Sensing that the Houthi rebellion was backed by Iran, Saudi Arabia and eight other Arab nations launched air strikes against Houthi strongholds and sought to restore Mr Hadi’s government. The Saudi-led coalition received logistical and intelligence support from the US, UK and France. The fighting between the Houthi rebels and coalition forces has continued unabated during the past two and a half years. Taking advantage of the chaos, al-Qaeda and Daesh have carried out deadly attacks on government buildings and have seized some territory in the southern part of the country. Following a missile fired by the Houthi militants towards the Saudi capital Riyadh in November last year, the Saudi Arabia-led military coalition has imposed a blockade on ports and airports. This has severely restricted the supply of food and medicines sent by aid agencies.

The fighting and violence have taken a heavy toll of human lives. According to the United Nations, over 5,000 civilians – more than 20% of them children – have been killed and nearly 9,000 grievously injured. Over three million people have been internally displaced and 188,000 have fled to neighbouring countries. Much of civilian infrastructure has been destroyed by air strikes. More than 20 million people, including 11 million children, are in need of urgent humanitarian assistance. There have been a million suspected cases of cholera and 2,196 people have died of the disease since April 2017. Several hospitals and medical facilities have been destroyed in the air strikes.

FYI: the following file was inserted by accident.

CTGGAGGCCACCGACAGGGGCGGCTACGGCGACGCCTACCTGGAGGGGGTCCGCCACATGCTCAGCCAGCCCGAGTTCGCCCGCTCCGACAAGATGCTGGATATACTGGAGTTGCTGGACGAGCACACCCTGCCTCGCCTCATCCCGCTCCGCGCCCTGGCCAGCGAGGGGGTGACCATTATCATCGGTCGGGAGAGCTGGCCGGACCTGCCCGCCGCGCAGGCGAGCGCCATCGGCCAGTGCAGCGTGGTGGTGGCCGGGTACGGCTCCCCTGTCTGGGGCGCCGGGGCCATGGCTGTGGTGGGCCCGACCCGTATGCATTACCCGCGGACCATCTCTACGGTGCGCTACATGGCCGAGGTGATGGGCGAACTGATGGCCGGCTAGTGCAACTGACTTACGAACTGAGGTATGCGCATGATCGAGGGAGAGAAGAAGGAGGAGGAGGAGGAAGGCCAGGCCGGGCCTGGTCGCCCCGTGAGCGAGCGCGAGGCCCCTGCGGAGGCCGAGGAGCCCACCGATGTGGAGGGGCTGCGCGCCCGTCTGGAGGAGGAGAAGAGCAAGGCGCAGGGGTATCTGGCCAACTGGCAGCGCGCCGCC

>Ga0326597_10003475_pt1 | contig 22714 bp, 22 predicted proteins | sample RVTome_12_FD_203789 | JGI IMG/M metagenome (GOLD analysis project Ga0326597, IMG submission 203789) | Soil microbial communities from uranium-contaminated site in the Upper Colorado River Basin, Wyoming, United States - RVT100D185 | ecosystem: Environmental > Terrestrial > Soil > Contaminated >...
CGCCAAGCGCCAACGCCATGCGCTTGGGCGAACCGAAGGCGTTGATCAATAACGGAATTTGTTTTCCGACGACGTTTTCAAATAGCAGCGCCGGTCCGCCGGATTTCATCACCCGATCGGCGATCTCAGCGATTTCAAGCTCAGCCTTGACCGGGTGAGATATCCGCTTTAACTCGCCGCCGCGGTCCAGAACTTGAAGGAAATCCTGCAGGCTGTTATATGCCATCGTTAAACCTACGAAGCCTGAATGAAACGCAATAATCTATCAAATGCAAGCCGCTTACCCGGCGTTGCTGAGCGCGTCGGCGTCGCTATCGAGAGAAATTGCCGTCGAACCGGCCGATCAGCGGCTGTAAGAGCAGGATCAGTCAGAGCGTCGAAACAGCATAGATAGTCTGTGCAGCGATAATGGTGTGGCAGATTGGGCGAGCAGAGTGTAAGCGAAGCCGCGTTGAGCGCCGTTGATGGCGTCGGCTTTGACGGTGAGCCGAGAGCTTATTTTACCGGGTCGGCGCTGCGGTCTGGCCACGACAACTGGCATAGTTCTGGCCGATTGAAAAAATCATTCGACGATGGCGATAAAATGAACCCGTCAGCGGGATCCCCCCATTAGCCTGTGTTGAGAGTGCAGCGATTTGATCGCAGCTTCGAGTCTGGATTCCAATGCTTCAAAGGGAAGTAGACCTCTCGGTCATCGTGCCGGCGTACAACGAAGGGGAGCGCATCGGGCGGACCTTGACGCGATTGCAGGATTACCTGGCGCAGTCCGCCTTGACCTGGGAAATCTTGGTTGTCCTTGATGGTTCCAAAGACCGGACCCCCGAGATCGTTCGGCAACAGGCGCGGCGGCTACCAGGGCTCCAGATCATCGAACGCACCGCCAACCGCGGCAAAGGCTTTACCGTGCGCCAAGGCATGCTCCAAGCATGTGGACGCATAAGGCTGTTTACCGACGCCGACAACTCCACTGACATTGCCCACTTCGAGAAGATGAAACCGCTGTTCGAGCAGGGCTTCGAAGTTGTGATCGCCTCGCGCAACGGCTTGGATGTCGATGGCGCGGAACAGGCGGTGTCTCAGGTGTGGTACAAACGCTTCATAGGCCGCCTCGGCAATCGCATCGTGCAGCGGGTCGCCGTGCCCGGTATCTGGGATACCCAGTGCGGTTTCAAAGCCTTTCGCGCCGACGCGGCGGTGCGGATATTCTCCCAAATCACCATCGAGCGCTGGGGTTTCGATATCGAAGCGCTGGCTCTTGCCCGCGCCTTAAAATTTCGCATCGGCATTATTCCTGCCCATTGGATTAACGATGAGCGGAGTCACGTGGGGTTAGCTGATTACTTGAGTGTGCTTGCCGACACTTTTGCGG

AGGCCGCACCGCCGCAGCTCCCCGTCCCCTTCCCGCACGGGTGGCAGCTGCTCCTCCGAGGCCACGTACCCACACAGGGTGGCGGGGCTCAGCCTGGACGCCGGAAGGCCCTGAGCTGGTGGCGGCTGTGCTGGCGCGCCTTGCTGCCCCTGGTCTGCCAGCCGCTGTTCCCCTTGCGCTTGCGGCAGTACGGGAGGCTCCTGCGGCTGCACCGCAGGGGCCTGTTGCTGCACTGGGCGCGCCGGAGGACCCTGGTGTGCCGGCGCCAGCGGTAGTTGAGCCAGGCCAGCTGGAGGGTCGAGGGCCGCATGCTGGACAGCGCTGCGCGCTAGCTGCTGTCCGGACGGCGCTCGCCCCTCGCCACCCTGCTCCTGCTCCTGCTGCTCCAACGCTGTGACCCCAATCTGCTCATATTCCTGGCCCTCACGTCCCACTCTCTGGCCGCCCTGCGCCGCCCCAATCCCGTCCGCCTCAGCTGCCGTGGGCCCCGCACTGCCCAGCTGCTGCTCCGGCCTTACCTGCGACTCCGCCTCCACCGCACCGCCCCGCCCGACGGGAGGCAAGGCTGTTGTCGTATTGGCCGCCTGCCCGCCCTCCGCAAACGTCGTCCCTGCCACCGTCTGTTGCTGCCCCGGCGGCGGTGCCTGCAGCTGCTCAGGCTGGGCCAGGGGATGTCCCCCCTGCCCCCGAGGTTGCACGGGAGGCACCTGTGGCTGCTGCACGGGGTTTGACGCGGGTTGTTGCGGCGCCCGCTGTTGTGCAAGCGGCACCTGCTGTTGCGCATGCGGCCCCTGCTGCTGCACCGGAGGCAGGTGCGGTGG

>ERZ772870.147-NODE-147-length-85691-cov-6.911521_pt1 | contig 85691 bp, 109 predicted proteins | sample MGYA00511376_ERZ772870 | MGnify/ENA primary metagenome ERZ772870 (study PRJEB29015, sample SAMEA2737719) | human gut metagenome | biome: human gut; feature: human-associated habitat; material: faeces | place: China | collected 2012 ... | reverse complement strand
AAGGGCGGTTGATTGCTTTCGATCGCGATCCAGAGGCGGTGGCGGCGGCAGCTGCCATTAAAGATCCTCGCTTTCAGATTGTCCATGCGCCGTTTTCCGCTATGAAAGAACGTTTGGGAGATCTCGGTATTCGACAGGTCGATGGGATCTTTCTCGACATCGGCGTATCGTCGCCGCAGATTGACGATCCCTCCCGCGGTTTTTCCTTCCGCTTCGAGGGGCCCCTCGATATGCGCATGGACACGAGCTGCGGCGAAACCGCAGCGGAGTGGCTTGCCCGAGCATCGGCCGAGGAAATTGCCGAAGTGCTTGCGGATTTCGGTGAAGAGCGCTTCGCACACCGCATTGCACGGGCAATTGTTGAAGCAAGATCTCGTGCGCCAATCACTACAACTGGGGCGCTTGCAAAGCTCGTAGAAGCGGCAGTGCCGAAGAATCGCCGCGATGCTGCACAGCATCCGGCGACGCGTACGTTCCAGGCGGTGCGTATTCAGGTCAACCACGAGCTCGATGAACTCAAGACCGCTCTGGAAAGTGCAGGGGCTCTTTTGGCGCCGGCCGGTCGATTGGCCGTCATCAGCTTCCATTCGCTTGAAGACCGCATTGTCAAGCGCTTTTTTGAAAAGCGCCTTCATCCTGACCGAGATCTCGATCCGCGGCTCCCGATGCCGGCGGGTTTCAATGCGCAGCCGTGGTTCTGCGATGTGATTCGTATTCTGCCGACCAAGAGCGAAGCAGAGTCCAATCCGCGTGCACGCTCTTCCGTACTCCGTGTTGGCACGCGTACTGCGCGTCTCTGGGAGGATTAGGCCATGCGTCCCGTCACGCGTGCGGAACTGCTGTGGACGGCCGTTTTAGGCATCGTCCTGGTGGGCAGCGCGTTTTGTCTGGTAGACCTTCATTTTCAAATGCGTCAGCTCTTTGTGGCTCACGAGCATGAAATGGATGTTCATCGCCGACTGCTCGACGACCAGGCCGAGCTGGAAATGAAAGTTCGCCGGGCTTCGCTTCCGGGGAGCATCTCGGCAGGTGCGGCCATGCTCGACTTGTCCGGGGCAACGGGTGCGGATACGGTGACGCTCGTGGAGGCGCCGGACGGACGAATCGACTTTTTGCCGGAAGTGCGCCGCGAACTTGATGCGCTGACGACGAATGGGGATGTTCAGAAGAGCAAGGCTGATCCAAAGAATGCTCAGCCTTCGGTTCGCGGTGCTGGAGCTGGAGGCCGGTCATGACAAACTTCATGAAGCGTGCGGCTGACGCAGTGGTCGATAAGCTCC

Resurgence of Islamic Consciousness in Azerbaijan

Islam reached Azerbaijan as early as the 7th century. In the course of the Russo-Persian War (1804-1813), Azerbaijan was occupied by the Russian Empire in 1806. It was annexed by the Soviet Union in 1920, which was followed by the brutal suppression of religious beliefs and practices. Nearly 98% of Azerbaijan’s population is Muslim, the majority of whom (85%) follow the Shia creed. Soviet authorities actively promoted atheism and sought to erase the religious and cultural identity of Muslims. Islamic education was prohibited and madrasas were closed down. A number of mosques were closed down and some were demolished by the Bolsheviks. A couple of madrasas which were allowed to function were subjected to surveillance and state regulation. Going on the Hajj pilgrimage was prohibited. Women were not allowed to wear the headscarf.

Following the collapse of the Soviet Union and the independence of the Central Asian Republics, Azerbaijan, Turkmenistan and Uzbekistan came to be ruled by authoritarian regimes. In order to consolidate their power and authority, these regimes sought to control people’s religious and cultural aspirations and often suppressed movements of Islamic revival. In 2008 the Aliyev regime launched a crackdown on Islamic revival and banned the wearing of the headscarf in public schools.